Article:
There are several ways Big Lie #1 shows up in this scenario. First, the statement that “it’s your life and all” ignores God’s existence, especially as the creator of all life, including both the mother and the child. This comes back in Big Lie #3, too. Also, the statement that “God wouldn’t want you to bring a baby into this evil world” implies that He isn’t Lord of the Universe, and therefore, isn’t really God. Because to be God, He must be the God of all that exists. Otherwise he’s not much of a god, is he? The claim that “no one has a right to tell you what to do” denies God’s lordship over both the mother and the baby. It also has a bit of Big Lie #3. So I would say that there’s a moderate amount of this lie in this scenario. I’ll give it a value of 100.
Big Lie #2 – God Doesn’t Love You
There’s a whole lot of Big Lie #2 in there. A whole lot. First, it implies that there’s no such thing as sacrificial love, or at least that sacrificial love isn’t worth much. And if there is no such thing as sacrificial love, then certainly God doesn’t love you to the point of self sacrifice. Therefore, not only is the baby’s life essentially worthless–that is, not worth any sacrifice at all–but by extension so is the mother’s, and everyone else, to boot! It also implies that if God really loved you, He wouldn’t ever ask you to do anything that’s you know, haaaaarrrrd. It implies that even if He does ask you to do something hard, He won’t be there to help by providing educational opportunities, or a husband, or a good job, or the strength to carry on, or even a good feeling when you need it. He certainly isn’t interested in your happiness. And you can just forget about the idea that by being faithful to being a mother or father, you’ll actually find happiness here and in the hereafter. The lie is that the mother will have to do this all on her own, and God will wash His hands of the whole affair, especially because He doesn’t want this child, either. And if He doesn’t want the child, then why should the mother believe that He wants her, either?
Big Lie #3 You are God
There’s almost as much of Big Lie #3 as there is Big Lie #2. The idea that the mother’s wishes are the only ones that matter makes her the Supreme Being in this scenario. It’s explicitly stated, even, that control over her body, by itself, is justification enough to snuff out the life of her baby. In this scenario the “third party” even acknowledges that what is growing in the mother’s body is a baby. They acknowledge the baby’s humanity, but say that the mother has the right to exercise the power of death over the baby, a power that only God has the right to exercise.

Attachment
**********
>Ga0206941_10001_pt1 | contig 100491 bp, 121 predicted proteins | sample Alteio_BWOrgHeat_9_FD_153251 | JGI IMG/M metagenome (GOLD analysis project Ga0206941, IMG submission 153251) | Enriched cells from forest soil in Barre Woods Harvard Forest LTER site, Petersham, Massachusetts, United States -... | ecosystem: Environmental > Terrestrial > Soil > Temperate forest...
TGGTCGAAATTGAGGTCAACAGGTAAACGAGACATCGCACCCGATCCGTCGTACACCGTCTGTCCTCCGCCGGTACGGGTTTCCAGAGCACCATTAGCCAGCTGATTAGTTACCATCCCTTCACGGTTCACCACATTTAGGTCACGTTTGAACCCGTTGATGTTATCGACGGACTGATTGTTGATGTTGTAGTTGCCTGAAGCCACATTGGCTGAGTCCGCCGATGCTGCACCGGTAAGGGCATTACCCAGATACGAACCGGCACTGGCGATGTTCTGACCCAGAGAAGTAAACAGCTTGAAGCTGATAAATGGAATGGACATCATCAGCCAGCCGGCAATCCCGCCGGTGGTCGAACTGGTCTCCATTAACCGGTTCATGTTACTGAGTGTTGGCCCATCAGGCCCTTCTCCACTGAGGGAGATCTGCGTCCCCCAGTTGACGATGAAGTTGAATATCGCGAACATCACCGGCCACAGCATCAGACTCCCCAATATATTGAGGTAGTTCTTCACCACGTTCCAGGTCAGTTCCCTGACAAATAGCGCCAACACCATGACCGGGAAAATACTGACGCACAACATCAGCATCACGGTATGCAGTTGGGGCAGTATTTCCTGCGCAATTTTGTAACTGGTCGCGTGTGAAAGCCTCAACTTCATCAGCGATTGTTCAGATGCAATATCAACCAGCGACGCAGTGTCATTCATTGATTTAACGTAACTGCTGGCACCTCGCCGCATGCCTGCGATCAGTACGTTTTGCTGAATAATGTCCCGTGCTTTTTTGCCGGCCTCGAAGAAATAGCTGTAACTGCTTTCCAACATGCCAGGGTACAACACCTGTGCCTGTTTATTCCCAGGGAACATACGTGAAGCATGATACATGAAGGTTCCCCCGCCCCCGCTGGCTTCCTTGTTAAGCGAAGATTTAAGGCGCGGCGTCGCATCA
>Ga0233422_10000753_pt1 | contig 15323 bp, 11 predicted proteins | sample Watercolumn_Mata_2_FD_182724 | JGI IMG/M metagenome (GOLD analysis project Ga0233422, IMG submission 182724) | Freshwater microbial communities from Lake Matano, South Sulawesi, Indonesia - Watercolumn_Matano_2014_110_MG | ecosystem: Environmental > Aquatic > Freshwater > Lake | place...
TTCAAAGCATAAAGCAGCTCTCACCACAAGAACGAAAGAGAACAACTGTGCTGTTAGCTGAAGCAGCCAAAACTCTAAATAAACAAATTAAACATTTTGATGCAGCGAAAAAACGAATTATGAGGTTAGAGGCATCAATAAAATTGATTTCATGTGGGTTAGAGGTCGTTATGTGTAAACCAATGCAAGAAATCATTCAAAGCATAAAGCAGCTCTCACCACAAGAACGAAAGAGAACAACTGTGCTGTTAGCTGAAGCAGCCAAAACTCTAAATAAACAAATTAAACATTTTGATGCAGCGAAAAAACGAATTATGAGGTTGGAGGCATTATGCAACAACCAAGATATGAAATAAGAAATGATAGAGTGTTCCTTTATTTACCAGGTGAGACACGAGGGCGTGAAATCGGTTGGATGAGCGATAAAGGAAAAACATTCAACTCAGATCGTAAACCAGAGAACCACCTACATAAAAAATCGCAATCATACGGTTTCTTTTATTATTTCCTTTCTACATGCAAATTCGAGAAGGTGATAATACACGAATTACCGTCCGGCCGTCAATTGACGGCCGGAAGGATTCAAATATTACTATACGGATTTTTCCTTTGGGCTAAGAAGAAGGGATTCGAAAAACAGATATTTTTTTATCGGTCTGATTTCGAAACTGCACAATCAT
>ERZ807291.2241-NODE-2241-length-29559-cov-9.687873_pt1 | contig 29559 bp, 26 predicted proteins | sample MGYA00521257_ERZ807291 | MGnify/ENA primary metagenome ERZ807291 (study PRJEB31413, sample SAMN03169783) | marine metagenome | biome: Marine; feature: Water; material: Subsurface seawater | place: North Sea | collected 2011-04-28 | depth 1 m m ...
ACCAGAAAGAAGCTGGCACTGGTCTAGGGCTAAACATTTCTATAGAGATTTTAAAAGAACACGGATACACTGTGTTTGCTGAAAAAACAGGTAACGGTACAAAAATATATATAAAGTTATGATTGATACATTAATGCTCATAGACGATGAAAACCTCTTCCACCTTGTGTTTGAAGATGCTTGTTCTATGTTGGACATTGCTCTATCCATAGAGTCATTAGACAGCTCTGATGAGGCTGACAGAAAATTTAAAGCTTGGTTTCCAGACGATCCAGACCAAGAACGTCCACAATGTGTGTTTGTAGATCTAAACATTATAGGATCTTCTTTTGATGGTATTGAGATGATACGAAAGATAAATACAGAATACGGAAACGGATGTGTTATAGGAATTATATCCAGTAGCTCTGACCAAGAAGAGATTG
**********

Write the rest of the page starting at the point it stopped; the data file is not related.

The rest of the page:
If we represent Big Lie #1 by red, Big Lie #2 by green, and Big Lie #3 by blue, we get the following result:
RGB (100, 240, 200)
I don’t know about you, but I don’t think that’s a very pretty color. I’m just sayin’ it’s not my cup-o-tea.
God as Truth
Astute observers will feel a thorn sticking in their side at this point. The irritation they feel is because God is Truth, and evil as such does not exist. That is to say, evil, properly understood, is not a thing at all. It is an absence. It is the absence of a due good, of a good that should be present, but isn’t. In the case of a lie, the evil isn’t actually something. Rather, it’s the absence of something–truth.
So far, metaphorically, metaphysically, and aesthetically, my method is completely backward. So far, pure Truth–God–is represented as black, the absence of all color. Pure lie is represented as white, the presence of all colors. It should be the other way around!!
So let’s turn this on it’s head, and instead of talking about The Three Big Lies™, let’s talk about The Three Big Truths™: There is a God, He loves you, and you are not God. So instead of measuring the strength of the lie, let’s measure how far from each of The Three Big Truths™ our friends at Planned Parenthood are. So we count down from 255 (pure truth) to 0 (pure lie) for each of The Three Big Truths™. Our analyis becomes:
255 – 100 = 155
255 – 240 = 15
255 – 200 = 55
RGB (155, 15, 55)
Hmmmm…. coincidentally, that’s the color of blood. I wonder if that means anything?!
But Wait… There’s More!
I call this process Rainbow Analysis™ because by using the colors of the rainbow it can visually demonstrate how closely related different issues are to each other at their most fundamental level. The closer they are at that fundamental level, the closer the colors will be to each other. You might want to try it with something like Communism, or a rap song, or your favorite movie or book.
You can even compare “unlike” things to each other. How would these match up?
- Your favorite Christmas carol vs. “It’s a Wonderful Life”
- Ayn Rand’s “Atlas Shrugged” vs. Karl Marx’s “Communist Manifesto”
- Fascism vs. Communism vs. your favorite American president
- Suicide vs. Abortion vs. Euthanasia
- Homosexuality vs. Abortion
- Tridentine Mass vs. Anglican Use Mass vs. Novus Ordo Mass
- Any of those Masses vs. The Changing of the Guard at the Tomb of the Unknown Soldier
Remember, if you use the Three Big Truths™ method, the brighter the color, the closer to Truth it is, and therefore, the more excellent it is. The Three Big Lies™ method is the other way around. They are equally valid. It just depends on which is easier to do, and whether you’re an optimist or a pessimist. You can easily convert from one method to the other.
Try it out. I’d love for some readers to send me their Rainbow Analysis™ of whatever they want and I’ll post it if I think you’ve done a good job, even if I don’t agree with everything.